Shallow Grave’s Ewan McGregor was cast as central protagonist Renton, while Ewen Bremner, who originated Renton on stage, swapped into the role of hapless fellow addict Spud. The now-famous film cast also featured Jonny Lee Miller as Sean Connery-obsessed ladies’ man Sick Boy, Robert Carlyle as violent bully Begbie, Kelly McDonald (then an unknown newcomer) as Renton’s teenaged girlfriend Diane and, in the cameo role of drug dealer Mikey Forrester who sells Renton the suppositories that drive him in desperation to “The Worst Toilet in Scotland”, Irvine Welsh himself.
Boyle’s film, shot on a budget of $1.5 million, went on to gross more than $72 million at the global box office and, like the book before it, sparked critical acclaim and controversy in equal measure. During the 1996 US presidential campaign, Republican nominee Bob Dole condemned the film for its perceived “moral depravity” and glorification of drugs.
Irvine Welsh, a former addict himself, played drug dealer Mikey Forrester in the film of Trainspotting
Twenty years after the film’s release, its original stars reunited to shoot its long talked-about sequel. T2 (Trainspotting 2), released in January 2017, found Renton, Spud, Sick Boy and Begbie back in Edinburgh where they’re now attempting to conquer the porn industry. It seems that – despite years of protesting that they could never tamper with the legacy of the original – Boyle and the film stars couldn’t resist. Resistance has also proved futile for Welsh. T2 is loosely based on Welsh’s own 2002 sequel novel Porno. More recently, in 2012, he released Trainspotting prequel Skag Boys, charting the friends’ “journey from likely lads to young addicts”, and in the intervening years, the characters have popped up in some of Welsh’s dozen other novels.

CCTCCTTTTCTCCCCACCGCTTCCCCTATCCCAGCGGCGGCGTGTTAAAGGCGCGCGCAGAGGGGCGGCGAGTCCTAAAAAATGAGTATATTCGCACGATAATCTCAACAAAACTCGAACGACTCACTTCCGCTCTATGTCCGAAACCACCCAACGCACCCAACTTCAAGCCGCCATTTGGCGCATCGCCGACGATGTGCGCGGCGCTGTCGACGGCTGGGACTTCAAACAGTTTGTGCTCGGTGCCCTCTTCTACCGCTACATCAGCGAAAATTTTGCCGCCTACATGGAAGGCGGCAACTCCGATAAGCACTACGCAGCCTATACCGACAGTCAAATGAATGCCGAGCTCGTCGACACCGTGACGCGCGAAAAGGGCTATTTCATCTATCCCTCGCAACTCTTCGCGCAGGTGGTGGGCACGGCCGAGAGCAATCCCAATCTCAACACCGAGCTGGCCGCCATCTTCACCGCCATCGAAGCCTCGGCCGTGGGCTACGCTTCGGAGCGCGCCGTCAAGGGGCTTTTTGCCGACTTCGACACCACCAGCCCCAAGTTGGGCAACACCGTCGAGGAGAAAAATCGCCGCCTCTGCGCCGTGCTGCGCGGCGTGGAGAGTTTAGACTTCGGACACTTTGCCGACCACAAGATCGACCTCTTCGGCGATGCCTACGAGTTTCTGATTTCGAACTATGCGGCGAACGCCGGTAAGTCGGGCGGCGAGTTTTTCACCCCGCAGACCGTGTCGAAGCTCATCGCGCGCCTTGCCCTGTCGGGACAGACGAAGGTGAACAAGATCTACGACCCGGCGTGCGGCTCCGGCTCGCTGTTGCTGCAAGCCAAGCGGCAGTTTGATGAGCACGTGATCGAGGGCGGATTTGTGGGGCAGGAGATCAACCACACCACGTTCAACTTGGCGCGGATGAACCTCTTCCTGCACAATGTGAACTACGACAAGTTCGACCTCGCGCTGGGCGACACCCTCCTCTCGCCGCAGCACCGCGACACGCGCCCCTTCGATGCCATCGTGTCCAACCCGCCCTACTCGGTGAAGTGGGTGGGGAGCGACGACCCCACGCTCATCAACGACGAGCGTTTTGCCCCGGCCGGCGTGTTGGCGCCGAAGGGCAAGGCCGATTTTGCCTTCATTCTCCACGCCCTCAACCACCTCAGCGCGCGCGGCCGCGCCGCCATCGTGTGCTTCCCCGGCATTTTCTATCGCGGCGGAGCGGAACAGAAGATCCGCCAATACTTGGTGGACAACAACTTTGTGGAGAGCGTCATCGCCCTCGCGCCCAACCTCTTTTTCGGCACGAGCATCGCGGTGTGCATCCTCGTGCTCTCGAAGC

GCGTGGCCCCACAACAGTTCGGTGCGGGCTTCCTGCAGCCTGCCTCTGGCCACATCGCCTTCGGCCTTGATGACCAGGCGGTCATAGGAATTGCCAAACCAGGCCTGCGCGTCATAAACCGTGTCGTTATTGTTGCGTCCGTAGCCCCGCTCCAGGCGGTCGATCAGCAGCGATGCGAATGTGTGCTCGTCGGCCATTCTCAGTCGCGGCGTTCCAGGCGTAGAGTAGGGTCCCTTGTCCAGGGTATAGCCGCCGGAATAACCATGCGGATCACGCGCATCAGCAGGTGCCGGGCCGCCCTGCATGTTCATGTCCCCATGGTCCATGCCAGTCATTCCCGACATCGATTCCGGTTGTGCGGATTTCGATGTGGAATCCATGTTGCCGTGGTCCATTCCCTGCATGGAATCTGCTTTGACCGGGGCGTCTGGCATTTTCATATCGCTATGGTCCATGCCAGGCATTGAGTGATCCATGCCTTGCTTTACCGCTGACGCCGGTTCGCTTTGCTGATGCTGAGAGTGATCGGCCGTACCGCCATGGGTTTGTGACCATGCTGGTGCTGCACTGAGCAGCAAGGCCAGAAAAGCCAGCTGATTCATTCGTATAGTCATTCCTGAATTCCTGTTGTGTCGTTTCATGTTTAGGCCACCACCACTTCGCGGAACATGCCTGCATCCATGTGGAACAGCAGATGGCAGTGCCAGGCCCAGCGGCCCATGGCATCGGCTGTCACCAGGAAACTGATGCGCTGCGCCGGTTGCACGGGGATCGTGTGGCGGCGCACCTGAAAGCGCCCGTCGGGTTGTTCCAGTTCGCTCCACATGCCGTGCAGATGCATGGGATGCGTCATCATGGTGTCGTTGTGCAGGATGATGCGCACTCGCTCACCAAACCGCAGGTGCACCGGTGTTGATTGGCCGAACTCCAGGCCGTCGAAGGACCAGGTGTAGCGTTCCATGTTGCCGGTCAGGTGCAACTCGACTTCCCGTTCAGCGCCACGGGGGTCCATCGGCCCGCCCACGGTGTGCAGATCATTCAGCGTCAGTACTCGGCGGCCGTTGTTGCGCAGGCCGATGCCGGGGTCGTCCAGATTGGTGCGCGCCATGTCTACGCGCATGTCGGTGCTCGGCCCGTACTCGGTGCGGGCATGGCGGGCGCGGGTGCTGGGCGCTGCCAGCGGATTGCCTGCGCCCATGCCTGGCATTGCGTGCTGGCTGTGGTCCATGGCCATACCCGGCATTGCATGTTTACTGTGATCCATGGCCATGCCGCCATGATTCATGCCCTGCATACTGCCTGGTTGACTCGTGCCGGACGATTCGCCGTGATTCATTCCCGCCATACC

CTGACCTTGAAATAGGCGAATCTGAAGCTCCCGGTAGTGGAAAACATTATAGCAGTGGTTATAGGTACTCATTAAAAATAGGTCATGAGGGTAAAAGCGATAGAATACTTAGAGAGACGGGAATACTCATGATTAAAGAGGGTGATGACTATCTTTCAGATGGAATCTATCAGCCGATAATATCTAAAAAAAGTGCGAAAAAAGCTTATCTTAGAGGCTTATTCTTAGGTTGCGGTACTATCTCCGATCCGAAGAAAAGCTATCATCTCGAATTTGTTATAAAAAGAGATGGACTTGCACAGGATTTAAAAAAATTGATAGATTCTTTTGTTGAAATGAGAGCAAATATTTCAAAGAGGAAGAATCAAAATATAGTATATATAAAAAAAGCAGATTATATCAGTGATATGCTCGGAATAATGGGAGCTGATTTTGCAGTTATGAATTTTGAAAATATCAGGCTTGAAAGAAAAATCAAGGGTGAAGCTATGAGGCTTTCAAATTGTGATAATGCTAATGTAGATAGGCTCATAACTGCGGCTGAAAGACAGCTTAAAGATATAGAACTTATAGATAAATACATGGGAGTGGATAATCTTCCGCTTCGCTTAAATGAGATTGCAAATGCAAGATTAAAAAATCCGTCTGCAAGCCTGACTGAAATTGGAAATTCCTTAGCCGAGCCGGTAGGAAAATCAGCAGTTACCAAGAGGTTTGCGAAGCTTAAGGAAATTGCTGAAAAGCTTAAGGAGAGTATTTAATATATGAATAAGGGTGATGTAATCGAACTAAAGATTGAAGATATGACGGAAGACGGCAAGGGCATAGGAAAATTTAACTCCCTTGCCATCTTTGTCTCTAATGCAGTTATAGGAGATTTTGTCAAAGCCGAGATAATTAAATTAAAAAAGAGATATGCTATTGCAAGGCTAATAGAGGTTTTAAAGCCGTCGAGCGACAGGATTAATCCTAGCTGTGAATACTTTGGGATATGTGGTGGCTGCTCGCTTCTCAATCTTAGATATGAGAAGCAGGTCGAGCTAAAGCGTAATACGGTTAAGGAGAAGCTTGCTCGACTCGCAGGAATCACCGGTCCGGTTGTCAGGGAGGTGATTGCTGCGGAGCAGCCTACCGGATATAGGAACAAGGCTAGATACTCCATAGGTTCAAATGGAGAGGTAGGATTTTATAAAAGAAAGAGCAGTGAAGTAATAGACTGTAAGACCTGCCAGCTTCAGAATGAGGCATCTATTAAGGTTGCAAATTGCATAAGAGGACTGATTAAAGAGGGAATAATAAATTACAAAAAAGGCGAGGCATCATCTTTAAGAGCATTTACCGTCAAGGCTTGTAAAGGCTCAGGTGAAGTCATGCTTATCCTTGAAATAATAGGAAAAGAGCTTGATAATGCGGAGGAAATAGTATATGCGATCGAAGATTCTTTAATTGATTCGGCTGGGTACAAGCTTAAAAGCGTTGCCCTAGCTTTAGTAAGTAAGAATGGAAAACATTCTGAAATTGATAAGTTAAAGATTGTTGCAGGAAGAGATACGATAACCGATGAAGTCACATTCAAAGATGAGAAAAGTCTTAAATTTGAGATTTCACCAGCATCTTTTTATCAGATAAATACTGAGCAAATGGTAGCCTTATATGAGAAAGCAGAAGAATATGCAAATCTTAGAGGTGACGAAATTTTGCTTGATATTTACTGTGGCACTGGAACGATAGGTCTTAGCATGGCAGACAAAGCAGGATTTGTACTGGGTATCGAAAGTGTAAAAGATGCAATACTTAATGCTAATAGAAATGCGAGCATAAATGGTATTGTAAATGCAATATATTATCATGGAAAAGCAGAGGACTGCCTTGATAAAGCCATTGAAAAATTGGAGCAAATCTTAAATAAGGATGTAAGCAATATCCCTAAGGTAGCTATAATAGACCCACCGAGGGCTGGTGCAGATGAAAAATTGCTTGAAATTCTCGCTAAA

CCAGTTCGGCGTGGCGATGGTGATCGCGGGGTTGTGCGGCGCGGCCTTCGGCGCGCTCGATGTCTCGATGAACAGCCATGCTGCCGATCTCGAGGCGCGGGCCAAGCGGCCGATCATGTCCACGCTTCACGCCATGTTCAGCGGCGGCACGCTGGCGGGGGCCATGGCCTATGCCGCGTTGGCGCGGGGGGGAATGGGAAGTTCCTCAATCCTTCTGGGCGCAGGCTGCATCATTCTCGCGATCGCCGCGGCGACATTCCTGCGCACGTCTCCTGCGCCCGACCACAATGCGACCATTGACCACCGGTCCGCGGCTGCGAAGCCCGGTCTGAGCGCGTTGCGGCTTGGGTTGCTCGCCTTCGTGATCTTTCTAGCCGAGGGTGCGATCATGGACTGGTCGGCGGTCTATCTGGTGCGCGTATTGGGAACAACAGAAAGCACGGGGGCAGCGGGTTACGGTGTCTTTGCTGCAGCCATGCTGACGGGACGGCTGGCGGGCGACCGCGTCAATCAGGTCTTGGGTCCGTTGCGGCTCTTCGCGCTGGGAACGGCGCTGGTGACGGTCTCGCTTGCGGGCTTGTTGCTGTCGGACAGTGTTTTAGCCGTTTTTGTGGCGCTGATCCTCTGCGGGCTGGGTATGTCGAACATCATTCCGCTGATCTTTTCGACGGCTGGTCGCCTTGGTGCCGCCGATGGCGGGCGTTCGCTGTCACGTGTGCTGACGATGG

In whichever form they appear, the characters’ exploits seem to feed the phenomenon that is Trainspotting. The first novel has, to date, sold more than one million copies in the UK alone and been translated into 30 languages. The play won The Sunday Times Award for Best New Play, was named one of the Top Scottish Theatre Events of All Time by The Scotsman, and continues to be performed around the world in different versions (including a 2012 American makeover, which relocated the addicts from Edinburgh to Kansas City).
The movie was the highest-growing British film of 1996, and was ranked tenth in the British Film Institute’s list of Top 100 British films of all time. Amongst its many accolades, it was nominated for an Oscar and three BAFTAs, and it garnered Ewan McGregor numerous Best Actor prizes, catapulting him into the major league of British screen stars.
In addition to sequels and reprints, DVDs, soundtracks, streaming and new stage interpretations, like this return of In Your Face Theatre’s immersive production, keep Trainspotting very much alive to new generations of audiences.
Trainspotting Live runs from 27 March to 3 June 2018 at The Vaults, Leake Street, London SE1 7NN. Performances (75 minutes) run Tuesdays to Sundays at 7pm, plus Thursdays to Saturdays at 8.45pm and late night at 10.3pm on Fridays and Saturdays. Tickets are priced £20 to £35. CLICK HERE TO PURCHASE!